Sustainable Development and the Environment
To define the term sustainability, one could say it is the condition in which humans live within the earth’s capacity to carry or sustain them. This indicates that there is sufficient capacity on the earth to cater in a sustainable way for existing inhabitants and for the generations yet to come. At the present time, the human race must face the fact that the earth’s accommodation capacity has been surpassed thanks to man’s intensive industrialization, exploitation of resources, and pollution. This tells us that man must now make some determined and serious environmental changes so that earth is capable of sustaining the needs of its human inhabitants. These collective and determined changes should take the form of sustainable development. The first concerted and collective changes should apply at a micro level e.g. in industries such as mining where the total effects of small adjustments can yield considerable results. The sustainable development vision of the 1987 Brundtland Commission was to find ways to meet the current population’s needs without infringing on the ability of next generations to be able to meet their own particular needs. The notion of sustainable development (according to Brundtland, 1987) may be viewed as a process that encompasses the cultural, social and economic elements of human life in addition to the planet’s environmental wellbeing.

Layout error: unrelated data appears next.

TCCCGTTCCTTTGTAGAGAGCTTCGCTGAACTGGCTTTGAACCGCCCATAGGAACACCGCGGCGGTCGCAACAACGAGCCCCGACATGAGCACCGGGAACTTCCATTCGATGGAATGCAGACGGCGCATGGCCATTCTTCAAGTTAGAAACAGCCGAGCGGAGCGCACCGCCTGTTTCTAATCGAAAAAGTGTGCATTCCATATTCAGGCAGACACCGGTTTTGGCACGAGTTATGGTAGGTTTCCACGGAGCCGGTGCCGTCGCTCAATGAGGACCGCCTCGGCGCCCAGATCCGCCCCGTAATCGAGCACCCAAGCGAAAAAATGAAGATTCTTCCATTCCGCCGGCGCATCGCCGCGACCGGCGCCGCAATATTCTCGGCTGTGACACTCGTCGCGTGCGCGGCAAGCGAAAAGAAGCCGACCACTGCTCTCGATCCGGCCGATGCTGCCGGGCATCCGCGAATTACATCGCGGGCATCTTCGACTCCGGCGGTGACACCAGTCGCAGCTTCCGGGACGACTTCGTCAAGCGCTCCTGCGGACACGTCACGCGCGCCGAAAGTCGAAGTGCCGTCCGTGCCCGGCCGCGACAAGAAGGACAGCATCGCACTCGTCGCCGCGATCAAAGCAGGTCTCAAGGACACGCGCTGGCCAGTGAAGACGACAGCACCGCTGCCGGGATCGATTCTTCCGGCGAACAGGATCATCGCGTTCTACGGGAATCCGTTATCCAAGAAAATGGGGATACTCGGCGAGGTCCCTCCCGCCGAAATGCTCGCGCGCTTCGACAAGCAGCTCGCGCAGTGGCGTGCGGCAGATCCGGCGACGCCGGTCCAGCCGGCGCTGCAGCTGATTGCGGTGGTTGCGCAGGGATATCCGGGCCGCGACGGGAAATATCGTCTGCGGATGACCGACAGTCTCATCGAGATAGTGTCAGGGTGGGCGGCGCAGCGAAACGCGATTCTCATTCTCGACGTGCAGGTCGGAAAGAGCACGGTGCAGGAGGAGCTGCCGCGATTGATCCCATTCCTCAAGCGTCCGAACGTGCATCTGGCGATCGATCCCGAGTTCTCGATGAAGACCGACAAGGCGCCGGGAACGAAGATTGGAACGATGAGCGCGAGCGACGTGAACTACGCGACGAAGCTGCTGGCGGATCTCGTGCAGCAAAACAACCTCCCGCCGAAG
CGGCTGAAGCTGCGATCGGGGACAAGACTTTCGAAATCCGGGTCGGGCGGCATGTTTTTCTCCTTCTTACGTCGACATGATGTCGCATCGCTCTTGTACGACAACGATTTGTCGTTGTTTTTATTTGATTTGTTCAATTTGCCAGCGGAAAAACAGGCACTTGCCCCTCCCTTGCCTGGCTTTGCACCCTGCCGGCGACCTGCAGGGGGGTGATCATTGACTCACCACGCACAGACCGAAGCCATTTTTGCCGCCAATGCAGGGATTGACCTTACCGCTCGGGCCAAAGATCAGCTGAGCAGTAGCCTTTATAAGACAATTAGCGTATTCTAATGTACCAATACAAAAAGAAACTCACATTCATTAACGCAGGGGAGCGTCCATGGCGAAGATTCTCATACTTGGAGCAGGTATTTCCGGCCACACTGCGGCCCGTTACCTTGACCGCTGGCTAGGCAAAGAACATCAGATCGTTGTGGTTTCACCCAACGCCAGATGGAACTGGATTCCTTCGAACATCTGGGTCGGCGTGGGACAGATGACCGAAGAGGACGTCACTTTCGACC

This article will look at the applicability of sustainable development in the Mining and Minerals industries to combat the challenges we now face. Some experts opine that sustainable development is the one properly-inclusive and intellectually-rational concept that has the potential to get even half-way near changing current mindsets and getting to grips with the real urgency and nature of the challenges that presently face the world. No other alternative really exists.
There is nothing new about the idea of sustainable development since it combines ideas from the entire history of mankind’s development into a single framework with common goals. This concept is a crucial guide and type of benchmark for the many players, whether these are government agents, industrialists or civil members of society. The broad-ranging principles within the framework are subject to little, if any, disagreement among the players. This is the case even where different individuals and groups apply different levels of urgency to the various elements – e.g. the social, economic, environmental and governance elements – according to their particular interests, levels of understanding, and implementation ideas. These are the priorities that will decide the courses of action for implementing the general principles. The higher-level vision for sustainable development is not affected or detracted from by these differences, which continually take account of better and various approaches.
The following actions need to be enforced to achieve improvement:
- A consistent upholding of the agreed framework for sustainable development;
- Clearly-defined and continuous incentives and goals to change current practices for better ones;
- Adopt the SMART approach e.g. an approach that is specific, can be monitored, can be achieved, is realistic, and is time-constrained;
- Implement greater levels of cooperation and trust;
- Build on existing institutions and structures wherever possible.
In some respects, today’s picture is brighter than a few decades back. There is still much to do to improve the contribution the mining and minerals industries make to every aspect of the sustainable development program. However, higher standards are now being applied to big companies, especially in terms of their newer operations. In fact, the best operators in the industry are now at the forefront of sustainable development, not just by complying with locally set regulations, but striving to achieve higher standards than other industries at both an environmental and social level.